Love the look on Erin Andrews face there. It’s like she’s saying, “Don’t you realize I’m hot? I don’t know whether I’m offended by what you’re saying or that you’re not fawning over me.”

In addition to brash, the Seahawks are big and bad. They bludgeon opponents.

And they boast a crouch-grabbing, interview-hating, Skittles-eating force.

In the other corner are the New England Patriots.

They’re cerebral, always around late in the postseason. Oh, and they’ve been accused of cheating a time or two.

Take away the Deflategate and Spygate scandals, and NFL teams don’t get more boring than New England, even if the Patriots have a history of taking on at-risk players like LeGarrette Blount (anyone else believe Blount orchestrated his exit from the Steelers?), Aaron Hernandez, Randy Moss and that Molly-poppin’ Wes Welker.

Yep, for many, there’s not much to root for this Sunday – take up sides with a bandwagon fan base from the Northwest with a coach who derailed USC football or a cheating franchise with a decades worth of bad sound clips.

But …

For those of us who grew up cheering for the heel, who booed Tito Santana with every ounce of energy when his whack in-ring skills were on public display or proudly displayed the Four Horsemen sign as yinzers at the War Memorial Arena in Johnstown threw garbage, it’s a dream matchup.

In this corner, we have the Seattle Seahawks, the Arn Andersons of the NFL.

Arn Anderson was mean, nasty and did anything to win. HIs four fingers extended are like Lynch’s crouch grab.

In this corner, we have the New England Patriots, the Curt Hennigs of the NFL.

Like Hennig, the Patriots pride themselves on execution, perfection and technical ability. Hennig provided far better sound clips than Tom Brady or Belichick ever could, but there;s no denying the orchestration both display.

Really, it’s a dream matchup. Imagine Arn vs. Mr. Perfect in their primes. We’re talking 60-minute, falls count anywhere, tons of outside interference and a title change.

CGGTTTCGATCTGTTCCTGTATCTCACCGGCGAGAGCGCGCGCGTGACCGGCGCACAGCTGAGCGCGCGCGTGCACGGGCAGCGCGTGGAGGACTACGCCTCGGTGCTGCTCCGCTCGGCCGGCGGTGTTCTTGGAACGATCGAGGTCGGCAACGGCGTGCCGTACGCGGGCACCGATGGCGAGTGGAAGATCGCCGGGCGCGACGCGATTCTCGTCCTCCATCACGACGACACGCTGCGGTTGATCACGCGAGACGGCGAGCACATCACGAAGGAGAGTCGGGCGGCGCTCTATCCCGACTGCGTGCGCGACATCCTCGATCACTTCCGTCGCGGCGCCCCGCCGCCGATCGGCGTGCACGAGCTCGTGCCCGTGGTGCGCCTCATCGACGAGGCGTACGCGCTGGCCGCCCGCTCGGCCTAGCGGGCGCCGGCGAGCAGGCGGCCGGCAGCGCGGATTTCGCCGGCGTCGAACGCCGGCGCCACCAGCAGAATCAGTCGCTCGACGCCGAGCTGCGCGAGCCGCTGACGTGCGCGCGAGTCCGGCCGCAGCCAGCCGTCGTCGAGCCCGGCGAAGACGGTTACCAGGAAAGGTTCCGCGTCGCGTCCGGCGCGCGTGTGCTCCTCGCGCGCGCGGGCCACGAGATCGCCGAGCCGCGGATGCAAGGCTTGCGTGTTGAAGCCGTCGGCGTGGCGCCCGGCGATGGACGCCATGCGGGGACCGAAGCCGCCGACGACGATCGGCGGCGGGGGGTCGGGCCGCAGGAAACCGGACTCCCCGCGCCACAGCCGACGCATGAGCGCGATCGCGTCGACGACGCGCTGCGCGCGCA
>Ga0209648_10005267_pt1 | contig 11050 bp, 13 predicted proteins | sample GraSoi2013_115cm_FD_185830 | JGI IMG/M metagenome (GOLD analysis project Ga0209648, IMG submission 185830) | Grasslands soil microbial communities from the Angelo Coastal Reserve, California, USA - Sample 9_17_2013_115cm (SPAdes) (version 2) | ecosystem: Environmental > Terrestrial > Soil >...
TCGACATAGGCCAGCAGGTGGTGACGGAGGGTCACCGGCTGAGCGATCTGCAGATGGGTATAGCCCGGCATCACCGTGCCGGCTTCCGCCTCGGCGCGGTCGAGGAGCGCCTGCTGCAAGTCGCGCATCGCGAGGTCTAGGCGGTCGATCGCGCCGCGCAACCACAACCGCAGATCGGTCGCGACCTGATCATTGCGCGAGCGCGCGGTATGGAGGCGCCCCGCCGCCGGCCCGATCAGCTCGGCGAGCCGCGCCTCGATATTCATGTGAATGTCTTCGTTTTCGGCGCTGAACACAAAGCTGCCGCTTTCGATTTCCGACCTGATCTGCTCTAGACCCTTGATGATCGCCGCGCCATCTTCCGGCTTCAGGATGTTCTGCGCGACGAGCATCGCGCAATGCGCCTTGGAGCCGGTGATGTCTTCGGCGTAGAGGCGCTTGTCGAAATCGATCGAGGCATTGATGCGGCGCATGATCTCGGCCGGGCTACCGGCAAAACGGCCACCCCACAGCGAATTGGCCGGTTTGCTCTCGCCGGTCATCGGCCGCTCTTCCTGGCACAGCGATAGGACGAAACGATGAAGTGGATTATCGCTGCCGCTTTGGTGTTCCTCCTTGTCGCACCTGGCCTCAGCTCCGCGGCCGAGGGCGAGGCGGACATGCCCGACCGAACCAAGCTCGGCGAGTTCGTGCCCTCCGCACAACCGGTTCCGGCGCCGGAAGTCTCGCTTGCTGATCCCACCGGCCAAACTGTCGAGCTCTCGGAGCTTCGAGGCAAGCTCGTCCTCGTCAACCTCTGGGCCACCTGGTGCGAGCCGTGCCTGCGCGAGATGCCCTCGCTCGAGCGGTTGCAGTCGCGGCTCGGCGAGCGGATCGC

Speaking of title changes, the Patriots have too much to prove after Deflategate.

Patriots 37, Seahawks 19.

Ode to Hugh Green

The saying goes, “You never forget your first love.”

That means I’ll always remember a 6-foot-2, 225-pound black man from Natchez, Miss., with the perfect combination of speed, strength and athleticism.

His name is Hugh Green, but you can call him the greatest defensive player in the history of college football. Sorry Manti Te’o, Charles Woodson, Deion Sanders and Steve Emtman fans, those guys were nowhere near as devastating, game-altering and menacing as Green, an unheralded recruit as an undersized defensive end whom Pitt coach Jackie Sherill convinced to come to Oakland.

College defensive players rarely graced the cover of Sports Illustrated before Hugh Green did.

College defensive players rarely graced the cover of Sports Illustrated before Hugh Green did.

From 1977 to 1980, Green destroyed offensive lineman. The greatest player in Pitt history – with all apologies to Tony Dorsett, Larry Fitzgerald, Bill Fralic, Mike Ditka and Dan Marino – started immediately, and instantly made an impact. In his first game, which just happened to be against Notre Dame, Green finished with 11 tackles, two quarterback sacks and a blocked punt. Not bad for a freshman who Pitt noticed while recruiting running back Rooster Jones.

Green’s reign of defensive terror was only getting started with that Notre Dame game..

As a sophomore, he was a first-team All-American and made Pitt’s all-time team. And let’s not forget that, in the late 1970s and early 1980s, Pitt was what Miami (Fla.) would become in the late 80s and early 2000s – a football factory rife with future first-round picks and hall of famers.

His All-American ways continued in 1979 and 1980, and Pitt retired Green’s number during his last home game.

Hugh

His final numbers are eye-popping and awe-inspiring – 460 tackles, 52 tackles for loss, 53 sacks, 24 forced fumbles, 13 fumble recoveries and 76 quarterback hurries. Green finished second in the 1980 Heisman balloting, losing the award to an inferior player in South Carolina running back George Rogers. He won the Walter Camp Award, Maxwell Award and the Lombardi Award and was named everybody’s player of the year. He’s made every all-time college football team worth mentioning.

Folks, let’s remember all these stats and awards were compiled despite coaches constantly game-planned against Green and stayed away from him as often as possible.

I’ll know I’ll never forget.